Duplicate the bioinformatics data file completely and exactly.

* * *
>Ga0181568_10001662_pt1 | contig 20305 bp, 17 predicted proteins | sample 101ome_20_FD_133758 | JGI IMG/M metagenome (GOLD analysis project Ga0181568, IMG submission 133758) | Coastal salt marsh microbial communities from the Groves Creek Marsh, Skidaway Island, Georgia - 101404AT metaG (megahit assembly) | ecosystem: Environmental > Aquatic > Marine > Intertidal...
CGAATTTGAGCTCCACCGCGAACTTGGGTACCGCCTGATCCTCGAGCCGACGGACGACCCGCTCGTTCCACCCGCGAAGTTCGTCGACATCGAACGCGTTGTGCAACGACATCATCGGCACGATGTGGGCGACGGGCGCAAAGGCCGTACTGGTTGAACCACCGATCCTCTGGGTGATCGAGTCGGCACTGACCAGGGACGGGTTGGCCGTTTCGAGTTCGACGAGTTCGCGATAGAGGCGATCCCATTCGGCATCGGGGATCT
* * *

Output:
>Ga0181568_10001662_pt1 | contig 20305 bp, 17 predicted proteins | sample 101ome_20_FD_133758 | JGI IMG/M metagenome (GOLD analysis project Ga0181568, IMG submission 133758) | Coastal salt marsh microbial communities from the Groves Creek Marsh, Skidaway Island, Georgia - 101404AT metaG (megahit assembly) | ecosystem: Environmental > Aquatic > Marine > Intertidal...
CGAATTTGAGCTCCACCGCGAACTTGGGTACCGCCTGATCCTCGAGCCGACGGACGACCCGCTCGTTCCACCCGCGAAGTTCGTCGACATCGAACGCGTTGTGCAACGACATCATCGGCACGATGTGGGCGACGGGCGCAAAGGCCGTACTGGTTGAACCACCGATCCTCTGGGTGATCGAGTCGGCACTGACCAGGGACGGGTTGGCCGTTTCGAGTTCGACGAGTTCGCGATAGAGGCGATCCCATTCGGCATCGGGGATCT